On the 14th day of flight, Saturday, 18 December 1965, Borman and Lovell successfully returned to Earth. Reentry was entirely nominal. Splashdown occurred at 14:05:04 UTC in the Atlantic Ocean roughly 400 miles east of Nassau in The Bahamas. Crew and spacecraft were recovered by the USS Wasp.

Frank Borman and Jim Lovell had orbited the Earth 206 times during their 14-day mission. Each crew member was tired and a little unsteady as he walked the flight deck of the recovery ship. However, each man quickly recovered his native strength and vitality.

The 14 days that the Gemini 7 crew spent in space were physically and emotionally demanding. Life within the cramped confines of their little spacecraft was akin to two guys living inside a telephone booth for two weeks. Notwithstanding the challenges of that demanding existence, the Gemini 7 crew did their job. Gemini 7 was a resounding success. More, Project Gemini had achieved another key milestone. The Moon now seemed a bit closer.

Posted in Aerospace, History

Starfighter World Altitude Record

Fifty-six years ago today, USAF Captain Joe B. Jordan zoomed a modified USAF/Lockheed F-104C Starfighter to a world altitude record of 103,395.5 feet above mean sea level. The flight originated from and recovered to the Air Force Flight Test Center (AFFTC) at Edwards Air Force Base, California.

On Tuesday, 14 July 1959, the USSR established a world altitude record for turbojet-powered aircraft when Soviet test pilot Vladimir S. Ilyushin zoomed the Sukhoi T-43-1 (a prototype of the Su-9) to an absolute altitude of 94,661 feet. By year’s end, the Soviet achievement would be topped by several American aircraft.

FAI rules stipulate that an existing absolute altitude record be surpassed by at least 3 percent for a new mark to be established. In the case of the Soviet’s 1959 altitude record, this meant that an altitude of at least 97,501 feet would need to be achieved in a record attempt.

On Sunday, 06 December 1959, USN Commander Lawrence E. Flint wrested the months-old absolute altitude record from the Soviets by zooming to 98,561 feet. Flint piloted the second USN/McDonnell Douglas YF4H-1 (F4 Phantom II prototype) in accomplishing the feat. In a show of inter-service cooperation, the record flight was made from the AFFTC at Edwards Air Force Base.

Meanwhile, USAF was feverishly working on its own record attempt. The aircraft of choice was the Lockheed F-104C Starfighter. However, with the record now held by the Navy, the Starfighter would have to achieve an absolute altitude of at least 101,518 feet to set a new mark. (Per the FAI 3 percent rule.)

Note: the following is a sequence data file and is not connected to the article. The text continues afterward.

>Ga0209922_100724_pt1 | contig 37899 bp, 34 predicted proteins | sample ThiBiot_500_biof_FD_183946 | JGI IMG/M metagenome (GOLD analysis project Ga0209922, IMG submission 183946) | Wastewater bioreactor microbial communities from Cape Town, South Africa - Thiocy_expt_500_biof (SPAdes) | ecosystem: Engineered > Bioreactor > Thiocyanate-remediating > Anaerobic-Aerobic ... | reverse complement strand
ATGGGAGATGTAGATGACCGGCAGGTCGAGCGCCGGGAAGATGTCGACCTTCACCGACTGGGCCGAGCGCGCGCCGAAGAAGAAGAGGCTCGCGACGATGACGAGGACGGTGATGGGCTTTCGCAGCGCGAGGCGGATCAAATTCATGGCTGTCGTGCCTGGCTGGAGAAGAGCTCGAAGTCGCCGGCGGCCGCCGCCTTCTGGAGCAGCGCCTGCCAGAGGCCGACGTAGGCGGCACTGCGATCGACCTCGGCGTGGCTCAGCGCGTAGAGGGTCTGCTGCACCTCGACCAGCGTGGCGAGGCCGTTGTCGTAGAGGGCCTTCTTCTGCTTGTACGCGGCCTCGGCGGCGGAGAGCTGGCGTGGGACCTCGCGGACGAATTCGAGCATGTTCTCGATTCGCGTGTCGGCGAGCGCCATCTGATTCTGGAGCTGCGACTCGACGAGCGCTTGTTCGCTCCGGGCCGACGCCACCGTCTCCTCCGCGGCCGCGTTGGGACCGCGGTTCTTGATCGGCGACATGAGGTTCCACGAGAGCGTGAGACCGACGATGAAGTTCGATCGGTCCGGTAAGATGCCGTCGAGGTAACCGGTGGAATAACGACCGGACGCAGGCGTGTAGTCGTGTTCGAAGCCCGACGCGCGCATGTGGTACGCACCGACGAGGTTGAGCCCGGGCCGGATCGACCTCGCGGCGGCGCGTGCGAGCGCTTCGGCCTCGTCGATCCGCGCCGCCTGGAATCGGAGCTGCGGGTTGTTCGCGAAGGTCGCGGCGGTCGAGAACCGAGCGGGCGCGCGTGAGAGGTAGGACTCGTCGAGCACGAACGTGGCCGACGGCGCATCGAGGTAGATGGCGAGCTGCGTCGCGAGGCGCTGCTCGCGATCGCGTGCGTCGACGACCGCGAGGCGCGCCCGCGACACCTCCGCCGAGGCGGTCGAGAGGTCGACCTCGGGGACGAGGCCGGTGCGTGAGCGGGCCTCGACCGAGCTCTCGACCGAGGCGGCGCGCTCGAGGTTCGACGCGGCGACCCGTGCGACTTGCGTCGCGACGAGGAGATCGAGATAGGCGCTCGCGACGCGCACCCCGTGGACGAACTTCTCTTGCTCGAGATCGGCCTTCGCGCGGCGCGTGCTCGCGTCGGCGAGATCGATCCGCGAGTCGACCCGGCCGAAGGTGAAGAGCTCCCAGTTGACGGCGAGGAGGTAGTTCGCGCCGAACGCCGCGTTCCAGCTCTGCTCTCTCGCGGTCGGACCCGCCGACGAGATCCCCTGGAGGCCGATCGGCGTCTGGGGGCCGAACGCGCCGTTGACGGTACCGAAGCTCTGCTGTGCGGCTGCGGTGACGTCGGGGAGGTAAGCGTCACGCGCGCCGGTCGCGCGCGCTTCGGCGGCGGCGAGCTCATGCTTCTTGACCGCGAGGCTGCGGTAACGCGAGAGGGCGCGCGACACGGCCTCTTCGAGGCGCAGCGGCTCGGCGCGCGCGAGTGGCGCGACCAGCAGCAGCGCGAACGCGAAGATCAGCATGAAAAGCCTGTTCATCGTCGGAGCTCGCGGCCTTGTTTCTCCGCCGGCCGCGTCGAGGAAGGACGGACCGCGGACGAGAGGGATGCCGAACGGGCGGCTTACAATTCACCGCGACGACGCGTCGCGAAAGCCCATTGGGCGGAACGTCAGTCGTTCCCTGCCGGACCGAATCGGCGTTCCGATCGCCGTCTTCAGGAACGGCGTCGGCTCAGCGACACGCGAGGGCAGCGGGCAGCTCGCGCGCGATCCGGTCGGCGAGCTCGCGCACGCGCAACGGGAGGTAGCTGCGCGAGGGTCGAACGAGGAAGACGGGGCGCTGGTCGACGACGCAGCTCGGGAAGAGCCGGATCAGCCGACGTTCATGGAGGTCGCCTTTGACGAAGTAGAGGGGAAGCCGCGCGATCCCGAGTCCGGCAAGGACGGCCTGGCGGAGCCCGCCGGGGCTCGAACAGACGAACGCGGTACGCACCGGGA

On Tuesday, 24 November 1959, the AFFTC accepted delivery of the record attempt aircraft, F-104C (S/N 56-0885), from the Air Force Special Weapons Center at Kirtland AFB in New Mexico. This aircraft was configured with a J79-GE-7 turbojet capable of generating nearly 18,000 pounds of sea level thrust in afterburner.

Modifications were made to the J79 to maximize the aircraft’s zoom kinematic performance. The primary enhancements included increasing afterburner fuel flow rate by 10 percent and maximum RPM from 100 to 103.5 percent. Top reset RPM was rated at 104.5 percent. Both the ‘A’ and ‘B’ engine flow bypass flaps were operated in the open position as well. These changes provided for increased thrust and stall margin.

An additional engine mod involved reducing the minimum engine fuel flow rate from 500 to 250 pounds per hour. Doing so increased the altitude at which the engine needed to be shut down to prevent overspeed or over-temperature conditions. Another change included increasing the maximum allowable compressor face temperature from 250 F to 390 F.

The F-104C external airframe was modified for the maximum altitude mission as well. The compression cones were lengthened on the bifurcated inlets to allow optimal pressure recovery at the higher Mach number expected during the record attempt. High Mach number directional stability was improved by swapping out the F-104C empannage with the larger F-104B tail assembly.

USAF Captain Joe B. Jordan was assigned as the altitude record attempt Project Pilot. USAF 1st Lt and future AFFTC icon Johnny G. Armstrong was assigned as the Project Engineer. Following an 8-flight test series to shake out the bugs on the modified aircraft, the record attempt proper started on Thursday, 10 December 1959.